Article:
New guidance aims to reduce RTE meat contamination

By Caroline Scott-Thomas

- Last updated on GMT

Related tags Foodborne illness Food Nutrition Fsis

The Food Safety Inspection Service (FSIS) has issued draft guidelines to help small ready-to-eat meat manufacturers reduce the risk of harmful bacteria in their products, following related recalls last year.

The US Department of Agriculture’s FSIS said it developed the new guidelines with a special focus on the causes of several illness-related meat and poultry product recalls in 2010. One high-profile case involved salmonella-tainted salami recalled by Rhode Island-based Daniele International last January, the cause of which was traced to spices applied to the meat after processing. And a recall of Basic Food Flavors’ hydrolyzed vegetable protein (HVP) found to be contaminated with salmonella was considered to pose a particular risk for ready-to-eat meat snack products.

The FSIS said its new compliance document contains guidelines on how to avoid foodborne pathogen contamination when ingredients are introduced following processing – such as adding spices or sauces after curing or cooking. The problem with such ingredients is that potentially there is no further kill step (cooking, for example) performed by either the manufacturer or the consumer to destroy harmful bacteria.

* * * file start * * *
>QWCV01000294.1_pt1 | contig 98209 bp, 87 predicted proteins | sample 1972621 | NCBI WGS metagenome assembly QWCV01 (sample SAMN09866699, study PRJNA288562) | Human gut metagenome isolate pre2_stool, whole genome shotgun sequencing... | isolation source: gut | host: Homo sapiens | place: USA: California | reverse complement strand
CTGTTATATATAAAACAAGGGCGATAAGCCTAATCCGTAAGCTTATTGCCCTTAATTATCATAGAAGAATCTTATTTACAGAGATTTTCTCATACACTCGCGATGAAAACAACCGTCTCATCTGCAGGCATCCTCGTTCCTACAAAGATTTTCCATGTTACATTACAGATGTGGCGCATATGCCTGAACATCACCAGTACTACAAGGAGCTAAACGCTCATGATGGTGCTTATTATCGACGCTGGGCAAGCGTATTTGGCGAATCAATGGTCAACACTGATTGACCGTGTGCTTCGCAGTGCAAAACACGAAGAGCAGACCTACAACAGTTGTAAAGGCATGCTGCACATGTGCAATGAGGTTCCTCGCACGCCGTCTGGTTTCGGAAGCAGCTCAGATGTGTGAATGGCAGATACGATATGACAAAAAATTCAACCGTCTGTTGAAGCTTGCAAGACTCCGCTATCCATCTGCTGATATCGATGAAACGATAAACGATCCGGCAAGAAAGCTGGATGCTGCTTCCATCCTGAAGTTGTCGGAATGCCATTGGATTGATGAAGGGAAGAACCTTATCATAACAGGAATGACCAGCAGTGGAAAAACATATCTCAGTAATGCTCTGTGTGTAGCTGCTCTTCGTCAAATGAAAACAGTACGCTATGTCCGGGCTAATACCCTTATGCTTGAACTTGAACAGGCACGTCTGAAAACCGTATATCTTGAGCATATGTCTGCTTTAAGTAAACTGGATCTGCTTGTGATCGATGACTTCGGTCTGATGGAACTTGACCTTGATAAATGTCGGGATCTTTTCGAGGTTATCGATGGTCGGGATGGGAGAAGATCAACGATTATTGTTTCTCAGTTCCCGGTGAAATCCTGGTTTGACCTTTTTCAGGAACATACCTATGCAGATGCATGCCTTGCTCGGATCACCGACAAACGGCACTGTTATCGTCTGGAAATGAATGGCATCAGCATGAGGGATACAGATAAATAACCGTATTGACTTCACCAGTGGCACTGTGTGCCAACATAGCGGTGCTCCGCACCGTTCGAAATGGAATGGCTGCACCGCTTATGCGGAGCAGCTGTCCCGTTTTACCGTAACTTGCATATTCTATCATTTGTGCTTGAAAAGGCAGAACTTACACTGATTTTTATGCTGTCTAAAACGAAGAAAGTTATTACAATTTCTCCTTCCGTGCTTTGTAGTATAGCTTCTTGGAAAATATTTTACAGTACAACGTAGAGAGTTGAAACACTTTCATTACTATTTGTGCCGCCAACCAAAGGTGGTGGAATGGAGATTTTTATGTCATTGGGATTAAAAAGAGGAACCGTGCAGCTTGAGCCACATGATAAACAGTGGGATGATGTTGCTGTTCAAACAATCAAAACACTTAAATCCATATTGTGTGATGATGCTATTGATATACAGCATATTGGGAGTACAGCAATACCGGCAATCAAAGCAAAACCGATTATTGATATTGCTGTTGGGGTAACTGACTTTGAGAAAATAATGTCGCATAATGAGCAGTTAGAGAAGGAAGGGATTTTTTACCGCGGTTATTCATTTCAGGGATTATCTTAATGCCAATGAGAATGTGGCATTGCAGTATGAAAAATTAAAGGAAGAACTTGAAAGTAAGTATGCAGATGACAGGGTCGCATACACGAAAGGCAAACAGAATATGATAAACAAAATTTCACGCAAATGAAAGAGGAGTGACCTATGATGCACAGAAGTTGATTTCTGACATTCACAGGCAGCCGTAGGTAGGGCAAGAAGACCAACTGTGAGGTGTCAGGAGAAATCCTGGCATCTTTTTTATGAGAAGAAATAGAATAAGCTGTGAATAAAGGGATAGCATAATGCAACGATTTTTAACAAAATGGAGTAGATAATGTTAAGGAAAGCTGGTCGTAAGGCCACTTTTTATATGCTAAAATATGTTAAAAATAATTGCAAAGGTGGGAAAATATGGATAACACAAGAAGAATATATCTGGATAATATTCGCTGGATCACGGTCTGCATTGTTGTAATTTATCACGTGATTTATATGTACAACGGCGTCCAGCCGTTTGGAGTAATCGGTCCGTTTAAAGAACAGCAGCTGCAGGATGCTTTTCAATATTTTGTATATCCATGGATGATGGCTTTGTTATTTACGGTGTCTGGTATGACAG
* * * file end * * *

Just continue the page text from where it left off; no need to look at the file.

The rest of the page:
FSIS administrator Al Almanza said: "The prevention of foodborne illness is our top priority. These guidelines spell out FSIS’ recommended best practices when it comes to producing food items that consumers usually do not cook before eating. Our goal is to help industry apply some of the recent lessons we have learned so they can prevent future problems, resulting in safer ready-to-eat food for consumers."

The agency added that the guidelines do not represent new regulatory requirements for meat and poultry product manufacturers, but are intended to help small businesses comply with existing regulation. The document includes a section on ‘lessons learned’ from previous salmonella outbreaks in ready-to-eat products, as well as an outline of processes that can help cut the risk of contamination.

The guidance document is online here​ and is open for comments from industry for 60 days.

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